DOKDO & EAST SEA LIVE
Basic Position of the Government of the Republic of Korea on Dokdo
The Government of the Republic of Korea is adamant in its position that Dokdo is within Korean territory. The fact that Dokdo is an integral part of Korean territory is irrefutable in every aspect; geographically, historically and under international law.
Geographically, Dokdo, the easternmost islands of Korea, are 87.4 km southeast of Ulleungdo in the East Sea. According to Sejong sillok jiriji (世宗實錄 地理志, Geographical Appendix to the Veritable Records of King Sejong, 1432), compiled on the instruction of the King in the early Joseon period (1392-1897), Usan (Dokdo) and Mureung (Ulleungdo) are not far apart and are visible from each other on a clear day. As if to prove this statement, Dokdo is indeed visible with the naked eye from Ulleungdo in clean weather. It is only natural that the residents in Ulleungdo have long since recognized Dokdo as islands belonging to Ulleungdo.
Moreover, findings from recent research give weight to the high likelihood that people lived in Ulleungdo since the prehistoric era. However, it was not until when the Silla Kingdom (57 BCE-935 CE) annexed Usanguk, a small state comprised of Ulleungdo and Dokdo in year 512, that Dokdo started appearing in official documents. For example, Sejong sillok jiriji referred to Ulleungdo and Dokdo as Mureungdo and Usando, respectively. Other documents include Goryeosa (高麗史, History of Goryeo, 1451), Sinjeung dongguk yeoji seungnam (新增東國輿地勝覽, A Revised Edition of the Augmented Survey of the Geography of Korea, 1530), Dongguk munheon bigo (東國文獻備考, Reference Compilation of Documents on Korea, 1770), Man-gi yoram (萬機要覽, literally the Book of Ten Thousand Techniques of Governance but more commonly known as the Manual of State Affairs for the Monarch, 1808) and Jeungbo munheon bigo (增補文獻備考, Revised and Enlarged Edition of the Reference Compilation of Documents on Korea, 1908). These documents show that Usando was an old name for Dokdo, and was used to refer to Dokdo for at least several centuries until the early 20th century. Thus, it is evident that Dokdo was continuously a distinct part of Korean territory for an extended length of time.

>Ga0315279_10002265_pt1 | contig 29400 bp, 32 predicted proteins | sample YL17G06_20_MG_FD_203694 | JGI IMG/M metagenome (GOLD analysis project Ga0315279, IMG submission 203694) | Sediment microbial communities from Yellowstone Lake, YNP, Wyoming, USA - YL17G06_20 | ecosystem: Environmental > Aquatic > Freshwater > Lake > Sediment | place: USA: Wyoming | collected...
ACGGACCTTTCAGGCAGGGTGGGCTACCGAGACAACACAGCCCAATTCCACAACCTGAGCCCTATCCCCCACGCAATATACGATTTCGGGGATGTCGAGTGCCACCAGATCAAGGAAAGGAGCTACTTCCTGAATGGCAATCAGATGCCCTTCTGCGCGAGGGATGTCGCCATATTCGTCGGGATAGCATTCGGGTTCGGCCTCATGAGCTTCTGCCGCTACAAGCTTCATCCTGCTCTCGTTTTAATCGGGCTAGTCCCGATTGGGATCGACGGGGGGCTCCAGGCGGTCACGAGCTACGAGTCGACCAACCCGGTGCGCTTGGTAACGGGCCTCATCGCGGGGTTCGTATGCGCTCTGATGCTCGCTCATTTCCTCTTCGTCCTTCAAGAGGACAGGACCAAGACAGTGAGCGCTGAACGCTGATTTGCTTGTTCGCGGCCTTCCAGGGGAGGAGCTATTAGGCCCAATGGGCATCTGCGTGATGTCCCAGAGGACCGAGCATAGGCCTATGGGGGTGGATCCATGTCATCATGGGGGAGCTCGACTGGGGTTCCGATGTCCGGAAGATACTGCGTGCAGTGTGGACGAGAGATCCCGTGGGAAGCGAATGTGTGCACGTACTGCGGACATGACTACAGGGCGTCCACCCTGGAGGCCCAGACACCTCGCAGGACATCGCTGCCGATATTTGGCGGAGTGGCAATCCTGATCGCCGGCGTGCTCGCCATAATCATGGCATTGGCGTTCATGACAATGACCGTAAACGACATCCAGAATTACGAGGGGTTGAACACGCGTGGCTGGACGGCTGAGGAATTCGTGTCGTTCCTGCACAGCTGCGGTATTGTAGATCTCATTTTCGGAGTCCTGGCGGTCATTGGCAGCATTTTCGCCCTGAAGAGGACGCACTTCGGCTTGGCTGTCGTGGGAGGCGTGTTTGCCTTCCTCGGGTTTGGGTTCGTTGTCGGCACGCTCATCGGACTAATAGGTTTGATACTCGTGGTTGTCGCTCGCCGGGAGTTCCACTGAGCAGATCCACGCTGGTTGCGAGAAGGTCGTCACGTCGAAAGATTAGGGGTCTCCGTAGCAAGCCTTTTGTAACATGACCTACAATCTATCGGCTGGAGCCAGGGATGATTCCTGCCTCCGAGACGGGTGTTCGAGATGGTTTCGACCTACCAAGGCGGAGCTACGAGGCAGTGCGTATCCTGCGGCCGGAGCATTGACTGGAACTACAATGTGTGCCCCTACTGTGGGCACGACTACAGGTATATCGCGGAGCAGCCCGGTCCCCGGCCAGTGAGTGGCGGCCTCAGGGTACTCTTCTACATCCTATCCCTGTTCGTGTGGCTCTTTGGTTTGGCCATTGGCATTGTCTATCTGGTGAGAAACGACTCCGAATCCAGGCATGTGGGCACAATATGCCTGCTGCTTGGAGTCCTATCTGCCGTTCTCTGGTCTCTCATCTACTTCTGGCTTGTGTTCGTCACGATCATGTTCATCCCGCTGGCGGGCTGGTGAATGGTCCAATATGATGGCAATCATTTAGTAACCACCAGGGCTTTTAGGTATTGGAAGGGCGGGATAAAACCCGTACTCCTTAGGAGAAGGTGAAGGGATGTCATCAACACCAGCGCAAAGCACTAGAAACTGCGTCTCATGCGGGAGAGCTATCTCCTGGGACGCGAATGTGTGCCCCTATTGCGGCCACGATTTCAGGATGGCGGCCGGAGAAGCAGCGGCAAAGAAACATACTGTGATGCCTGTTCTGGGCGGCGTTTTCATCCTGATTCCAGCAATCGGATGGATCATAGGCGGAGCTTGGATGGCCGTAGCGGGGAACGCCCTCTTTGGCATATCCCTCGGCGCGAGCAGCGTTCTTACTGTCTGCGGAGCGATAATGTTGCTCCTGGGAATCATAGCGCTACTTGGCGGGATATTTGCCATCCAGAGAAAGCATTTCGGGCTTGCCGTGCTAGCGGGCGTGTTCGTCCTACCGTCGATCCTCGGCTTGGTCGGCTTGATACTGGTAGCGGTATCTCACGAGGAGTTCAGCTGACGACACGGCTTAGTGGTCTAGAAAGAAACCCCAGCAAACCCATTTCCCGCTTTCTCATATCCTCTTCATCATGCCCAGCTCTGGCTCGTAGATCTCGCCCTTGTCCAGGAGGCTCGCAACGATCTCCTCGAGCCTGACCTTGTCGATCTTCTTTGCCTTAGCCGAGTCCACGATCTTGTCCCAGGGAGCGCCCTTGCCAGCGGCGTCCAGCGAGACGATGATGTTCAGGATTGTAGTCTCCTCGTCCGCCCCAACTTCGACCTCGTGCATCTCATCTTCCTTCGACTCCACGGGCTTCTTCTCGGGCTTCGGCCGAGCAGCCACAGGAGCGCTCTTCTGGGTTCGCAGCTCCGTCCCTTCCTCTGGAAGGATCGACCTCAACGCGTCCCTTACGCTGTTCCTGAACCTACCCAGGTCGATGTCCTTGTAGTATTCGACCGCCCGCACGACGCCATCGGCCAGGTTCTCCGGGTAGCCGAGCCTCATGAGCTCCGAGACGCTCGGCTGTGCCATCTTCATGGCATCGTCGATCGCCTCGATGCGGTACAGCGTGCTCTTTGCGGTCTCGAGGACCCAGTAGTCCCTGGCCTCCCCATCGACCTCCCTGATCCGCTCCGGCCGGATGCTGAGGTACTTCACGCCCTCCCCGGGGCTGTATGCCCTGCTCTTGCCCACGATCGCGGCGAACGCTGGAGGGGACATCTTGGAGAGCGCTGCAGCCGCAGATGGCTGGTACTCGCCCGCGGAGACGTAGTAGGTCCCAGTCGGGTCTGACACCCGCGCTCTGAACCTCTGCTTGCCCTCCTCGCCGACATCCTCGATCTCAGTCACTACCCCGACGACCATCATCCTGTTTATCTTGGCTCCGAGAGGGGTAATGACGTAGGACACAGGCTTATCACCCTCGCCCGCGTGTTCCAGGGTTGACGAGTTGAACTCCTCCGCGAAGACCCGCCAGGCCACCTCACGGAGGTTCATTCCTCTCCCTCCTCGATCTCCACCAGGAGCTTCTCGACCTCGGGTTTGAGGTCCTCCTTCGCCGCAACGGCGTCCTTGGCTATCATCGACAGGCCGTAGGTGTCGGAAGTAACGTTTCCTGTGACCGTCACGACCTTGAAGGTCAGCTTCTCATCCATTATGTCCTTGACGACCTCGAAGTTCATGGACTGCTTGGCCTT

During the reign of King Sukjong (1674-1720) of Joseon, as a result of diplomatic negotiations that had been prompted between Joseon and Japan when An Yong-bok was captured by the Japanese fishermen in 1693, the issue of ownership over Ulleungdo and Dokdo was concluded with Japan issuing a directive in year 1696, prohibiting all Japanese from making passage to Ulleungdo.
During the Meiji period (1868–1912), the Daijokan (太政官, Grand Council of State), then Japan’s highest decision-making body, received a note of inquiry from the Ministry of Home Affairs, about the compilation of land registers for the Shimane Prefecture. Following deliberations, the Grand Council of State issued a directive in year 1877 stating, “Regarding Takeshima (Ulleungdo) and another island (Dokdo), Japan has nothing to do with them.” All this is clear evidence that even in Japan, Dokdo was not considered Japanese territory.